Germany, a land where the indigenous population still pays with metal coins and paper bills, is not known for its “fintechs.” But there are a couple of exceptions. One of them is Wirecard, a Munich-based company that provides the invisible digital plumbing underneath all sorts of transactions. You’ve been using it without knowing it, maybe when you swiped your credit card or waved your virtual wallet. Even Germans who have no clue what exactly Wirecard does are proud of it, especially since last year, when it replaced long-in-the-tooth Commerzbank in the DAX index of blue chips. That’s why it is big news here that Wirecard is being investigated for accounting manipulation.
The alleged shenanigans, mind you, are said to have taken place in Singapore, not in Germany. They were first reported last week by the Financial Times. Still, even this whiff of trouble has sent Wirecard’s shares on a roller coaster. This prompted Markus Braun, the firm’s Austrian boss (pictured above), to have a call with investors and analysts yesterday. The whole thing is a “non-event” and a “non-story,” he assured them. Wirecard’s own internal investigation has found no wrongdoing, he said. But a law firm in Singapore will look into it, to make sure. Still, maybe Germany should nurse a few of its other fintechs, just to spread its bets. Maybe the one that promises “banking, but without the bullshit.”
Let’s move on to a different angle on the subject of money. As you know, Germany’s federal government has been rolling in it, collecting record tax revenues throughout this long employment boom. Its partners in the eurozone would have liked Germany to spend more of that money, but the Germans, always good savers, have instead used it to balance their budget and even pay down debt. They call this achievement the “black zero” (as opposed to a red minus). A Christian Democratic finance minister, Wolfgang Schäuble, gloated about it. Then his Social Democratic successor, Olaf Scholz (pictured), who entertains unjustified hopes of being chancellor one day, kept boasting about it.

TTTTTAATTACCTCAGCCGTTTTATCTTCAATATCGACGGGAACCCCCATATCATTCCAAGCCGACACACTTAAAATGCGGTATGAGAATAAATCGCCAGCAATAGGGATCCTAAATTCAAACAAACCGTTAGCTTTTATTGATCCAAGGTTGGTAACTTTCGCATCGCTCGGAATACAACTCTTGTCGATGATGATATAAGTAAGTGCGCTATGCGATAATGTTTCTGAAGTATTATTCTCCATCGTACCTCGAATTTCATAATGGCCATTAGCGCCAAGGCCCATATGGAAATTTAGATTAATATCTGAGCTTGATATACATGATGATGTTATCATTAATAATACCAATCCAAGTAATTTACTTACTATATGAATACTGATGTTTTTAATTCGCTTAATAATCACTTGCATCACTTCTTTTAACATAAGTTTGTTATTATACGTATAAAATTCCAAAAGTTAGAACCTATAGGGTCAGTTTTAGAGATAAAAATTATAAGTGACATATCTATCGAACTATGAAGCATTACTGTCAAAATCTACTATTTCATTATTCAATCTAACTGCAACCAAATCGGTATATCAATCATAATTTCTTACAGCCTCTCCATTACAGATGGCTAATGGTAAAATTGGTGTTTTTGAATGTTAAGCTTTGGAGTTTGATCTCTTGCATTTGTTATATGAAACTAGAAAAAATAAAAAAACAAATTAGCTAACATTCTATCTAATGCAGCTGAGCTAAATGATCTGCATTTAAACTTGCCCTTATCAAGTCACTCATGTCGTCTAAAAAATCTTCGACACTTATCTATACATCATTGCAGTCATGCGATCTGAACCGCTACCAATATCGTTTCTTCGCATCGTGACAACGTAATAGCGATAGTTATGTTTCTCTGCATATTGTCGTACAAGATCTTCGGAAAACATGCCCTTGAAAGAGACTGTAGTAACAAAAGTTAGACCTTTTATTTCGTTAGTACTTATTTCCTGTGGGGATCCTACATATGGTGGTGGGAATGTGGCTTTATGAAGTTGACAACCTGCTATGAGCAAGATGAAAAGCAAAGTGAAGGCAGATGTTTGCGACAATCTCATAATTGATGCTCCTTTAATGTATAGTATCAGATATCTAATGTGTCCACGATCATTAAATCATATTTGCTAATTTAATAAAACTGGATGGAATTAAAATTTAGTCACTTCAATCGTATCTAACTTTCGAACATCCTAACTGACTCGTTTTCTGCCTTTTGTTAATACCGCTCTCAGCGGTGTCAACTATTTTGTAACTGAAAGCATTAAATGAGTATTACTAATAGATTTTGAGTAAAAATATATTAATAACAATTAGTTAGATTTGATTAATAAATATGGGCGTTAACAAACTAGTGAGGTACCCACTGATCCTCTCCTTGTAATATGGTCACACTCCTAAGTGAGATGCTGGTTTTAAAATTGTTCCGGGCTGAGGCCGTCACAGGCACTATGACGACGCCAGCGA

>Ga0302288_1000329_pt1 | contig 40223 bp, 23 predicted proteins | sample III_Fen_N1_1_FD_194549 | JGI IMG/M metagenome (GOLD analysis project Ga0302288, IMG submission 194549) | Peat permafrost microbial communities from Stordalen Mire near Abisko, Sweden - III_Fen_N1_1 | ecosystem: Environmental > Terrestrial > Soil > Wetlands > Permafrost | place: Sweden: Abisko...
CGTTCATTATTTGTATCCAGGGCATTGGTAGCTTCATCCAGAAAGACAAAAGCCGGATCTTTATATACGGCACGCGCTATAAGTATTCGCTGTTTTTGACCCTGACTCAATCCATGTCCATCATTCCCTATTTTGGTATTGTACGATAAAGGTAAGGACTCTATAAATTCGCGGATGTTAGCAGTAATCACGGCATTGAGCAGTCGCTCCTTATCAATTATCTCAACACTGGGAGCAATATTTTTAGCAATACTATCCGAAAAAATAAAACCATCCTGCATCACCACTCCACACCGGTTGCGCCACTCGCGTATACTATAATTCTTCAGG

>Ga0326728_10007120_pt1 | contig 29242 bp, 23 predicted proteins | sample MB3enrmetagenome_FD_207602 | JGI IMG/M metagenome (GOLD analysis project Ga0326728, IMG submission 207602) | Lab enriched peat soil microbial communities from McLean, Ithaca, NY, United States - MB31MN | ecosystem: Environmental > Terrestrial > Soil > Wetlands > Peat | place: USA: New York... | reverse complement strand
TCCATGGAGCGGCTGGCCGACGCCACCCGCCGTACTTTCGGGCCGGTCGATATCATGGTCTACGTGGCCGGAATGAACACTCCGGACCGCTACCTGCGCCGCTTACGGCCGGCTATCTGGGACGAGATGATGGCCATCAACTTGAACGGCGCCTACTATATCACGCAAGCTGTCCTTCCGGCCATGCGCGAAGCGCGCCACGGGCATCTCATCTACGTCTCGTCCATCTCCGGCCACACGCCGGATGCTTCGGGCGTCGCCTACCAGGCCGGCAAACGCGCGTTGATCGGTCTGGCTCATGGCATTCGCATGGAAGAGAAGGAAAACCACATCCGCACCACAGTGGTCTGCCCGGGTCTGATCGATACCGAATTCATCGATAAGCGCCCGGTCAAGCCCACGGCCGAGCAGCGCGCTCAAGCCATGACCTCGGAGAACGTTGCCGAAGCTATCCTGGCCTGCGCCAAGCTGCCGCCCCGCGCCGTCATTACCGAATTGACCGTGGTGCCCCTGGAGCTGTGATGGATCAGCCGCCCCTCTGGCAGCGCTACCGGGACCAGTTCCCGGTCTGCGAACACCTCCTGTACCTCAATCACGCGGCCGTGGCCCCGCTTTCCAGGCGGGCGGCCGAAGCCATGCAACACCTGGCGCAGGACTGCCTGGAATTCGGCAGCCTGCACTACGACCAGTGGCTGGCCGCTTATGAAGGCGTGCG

And there’s the rub. Scholz may lose his black zero and get a red minus. As he admitted yesterday, the slowing economy will, in his projections, lead to lower tax revenues than previously estimated. At the same time, the government has promised more spending (in part because his own Social Democrats keep wanting to hand out goodies to preferred voter groups). As a result, there is a hole of €5 billion in this year’s budget, and a cumulative €25 billion until 2023. That means Scholz now has to find cuts, by going hat in hand to the other ministries, including the Social Democratic ones. Good luck with that. Read more.
In yesterday’s briefing, I wondered how Germany and its European partners would respond to being ignored by Nicolas Maduro in Venezuela. The Europeans, remember, had given him an ultimatum to hold new and fair elections at once. Fat chance. Now Venezuela is teetering on the knife-edge of a revolution, as its population, its army, and the world must choose sides between Maduro, the corrupt dictator, and Juan Guaido (pictured), the opposition leader who has declared himself the legitimate interim president. So where does Europe stand?
The good news is that Germany and almost all other EU governments yesterday recognized Guaido, thus joining the US, Canada, and most of Latin America, and opposing a rogues’ gallery of Russia, Cuba, Iran, China, and North Korea on Maduro’s side. The bad news is that they still could not get a resolution by the EU itself, because that would have required unanimity among the 28. As so often, one country balked.
It was Italy. It has a government consisting of left-wing populists, called the Five Star Movement, and right-wing populists, called Lega Nord. And the left-wingers blocked the EU resolution. Their official reason was the principle of non-intervention, but their deeper motivation was probably a lingering sympathy with the socialist Maduro. That should make everybody take note. Moreover, it is yet another reminder that the EU, despite all protestations to the contrary especially in Germany, will always remain a midget in world diplomacy.
Apropos polarization: I really am a bit worried about the drifting poles. The northern one, especially. First, it’s nowhere near where I expected it: the point at which all the longitudes meet. That’s bad enough. Worse, it keeps moving, and even accelerating. In the 19th century, the magnetic north pole was still somewhere in Canada, which I consider safe. But for years, it has been sprinting over the top, as it were, to the other side. It’s in the Arctic Ocean right now, but heading fast toward Siberia.
That has the attention of the World Magnetic Model, a joint outfit between American and British scientists that is also used by NATO. They usually update their maps of the pole every five years, but because this thing is going so fast, they had to bring the new map forward, releasing it yesterday. It’s because of all that liquid iron sloshing around deep inside the earth and wobbling the magnetic field. So they claim. How naive. One of my colleagues put her finger on it: “It’s Putin.”
Handelsblatt Today Editor-in-Chief
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